54. Choose Energyefficient Appliances


Over the life span of most appliances, the cost to operate them
is far more than the initial purchase price. Therefore, purchasing
an energyefficient appliance is almost always the wisest choice,
even if it costs more to purchase than an inefficient one. You can
determine the most energyefficient model by looking at “EnergyGuide”
labels.
Climate control appliances, such as air conditioners, furnaces,
and heat pumps, are labeled with an energy
efficiency rating. The higher the number, the more efficient
the appliance. The energy efficiency label also shows how this model
compares with others.


Energy
use labels appear on refrigerators, freezers, water heaters,
dishwashers, and clothes washers. The amount of energy used per year
is listed, along with how this compares with other models. The label
shows how much it costs to operate the appliance for a year, based
on the national average cost for electricity and gas. 

For
an even more accurate estimate of energy use, check your utility bill
to find out either the kilowatt hour rate (for electricity) or the
therm rate (for gas). Then multiply those rates by the kilowatts or
therm rates per year that the appliance will use. 

Here’s
an example: Assume your local utility charges 12 cents per kilowatt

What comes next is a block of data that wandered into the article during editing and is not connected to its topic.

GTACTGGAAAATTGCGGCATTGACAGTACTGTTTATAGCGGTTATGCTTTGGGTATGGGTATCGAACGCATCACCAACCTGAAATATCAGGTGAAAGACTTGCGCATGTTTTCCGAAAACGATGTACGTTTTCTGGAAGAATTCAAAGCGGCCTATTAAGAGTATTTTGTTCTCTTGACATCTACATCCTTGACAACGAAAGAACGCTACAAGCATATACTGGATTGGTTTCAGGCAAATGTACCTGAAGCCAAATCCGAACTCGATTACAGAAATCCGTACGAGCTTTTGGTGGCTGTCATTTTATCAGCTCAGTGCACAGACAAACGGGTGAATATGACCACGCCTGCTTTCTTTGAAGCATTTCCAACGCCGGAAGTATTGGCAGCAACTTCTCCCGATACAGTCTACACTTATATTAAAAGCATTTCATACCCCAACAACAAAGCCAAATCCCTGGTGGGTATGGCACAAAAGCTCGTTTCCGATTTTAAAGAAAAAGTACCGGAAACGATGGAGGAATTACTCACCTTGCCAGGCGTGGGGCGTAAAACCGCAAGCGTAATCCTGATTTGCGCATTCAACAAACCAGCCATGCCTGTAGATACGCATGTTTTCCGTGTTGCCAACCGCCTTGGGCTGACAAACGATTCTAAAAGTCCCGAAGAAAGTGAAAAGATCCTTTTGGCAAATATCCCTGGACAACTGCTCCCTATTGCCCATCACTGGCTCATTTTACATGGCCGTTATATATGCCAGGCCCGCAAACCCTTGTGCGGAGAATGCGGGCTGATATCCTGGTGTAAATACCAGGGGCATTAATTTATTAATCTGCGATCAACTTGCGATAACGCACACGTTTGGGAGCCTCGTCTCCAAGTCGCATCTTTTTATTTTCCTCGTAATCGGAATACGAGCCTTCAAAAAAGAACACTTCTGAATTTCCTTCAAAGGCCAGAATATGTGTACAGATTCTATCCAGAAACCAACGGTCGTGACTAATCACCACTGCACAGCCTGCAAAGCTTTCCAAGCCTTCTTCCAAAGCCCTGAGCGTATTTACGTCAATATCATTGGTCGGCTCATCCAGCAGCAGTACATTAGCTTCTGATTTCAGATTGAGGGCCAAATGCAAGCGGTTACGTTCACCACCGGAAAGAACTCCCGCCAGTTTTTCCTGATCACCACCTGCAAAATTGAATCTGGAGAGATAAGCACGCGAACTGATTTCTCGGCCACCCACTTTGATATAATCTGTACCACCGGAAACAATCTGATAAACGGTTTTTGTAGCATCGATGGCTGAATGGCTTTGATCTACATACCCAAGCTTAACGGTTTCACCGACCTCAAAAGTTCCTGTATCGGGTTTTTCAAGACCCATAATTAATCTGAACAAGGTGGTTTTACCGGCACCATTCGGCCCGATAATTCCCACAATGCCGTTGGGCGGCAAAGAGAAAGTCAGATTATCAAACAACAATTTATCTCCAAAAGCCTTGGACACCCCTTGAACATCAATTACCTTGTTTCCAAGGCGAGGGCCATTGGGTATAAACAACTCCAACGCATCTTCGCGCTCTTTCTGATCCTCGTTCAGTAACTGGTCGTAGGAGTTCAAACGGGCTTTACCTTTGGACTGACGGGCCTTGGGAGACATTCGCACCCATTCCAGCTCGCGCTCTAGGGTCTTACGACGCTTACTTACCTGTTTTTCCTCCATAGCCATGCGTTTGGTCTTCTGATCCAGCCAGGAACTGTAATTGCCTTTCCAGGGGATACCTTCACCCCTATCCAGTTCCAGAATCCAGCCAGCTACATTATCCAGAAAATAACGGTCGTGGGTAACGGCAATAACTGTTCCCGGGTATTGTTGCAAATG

hour, and the EnergyGuide for the refrigerator you’re considering
says it uses 776 kilowatt hours per year. Multiply the two numbers
and you find that the appliance will cost $93 to operate annually. 

You
can also compute how expensive it will be to operate an appliance
over its entire life, allowing you to judge how much one model will
save over another. According to industry officials, here’s an
estimate of the average life span of major appliances. 

To compute lifetime costs, multiply the peryear operating cost times
the average life span of the appliance, and add that number to the
original price. For example, let’s compare two refrigerator
models—one with a price tag of $800 and an annual energy cost
of $120 and another, more energyefficient model with a purchase cost
of $1,000 and an annual energy cost of $93. 

If
you included estimated operation costs over the appliance’s
entire life, refrigerator #1 would cost $3,200 over 20 years, while
refrigerator #2 would cost $2,860. Thus, the energyefficient model
with the higher purchase price will cost about $340 less in the long
run.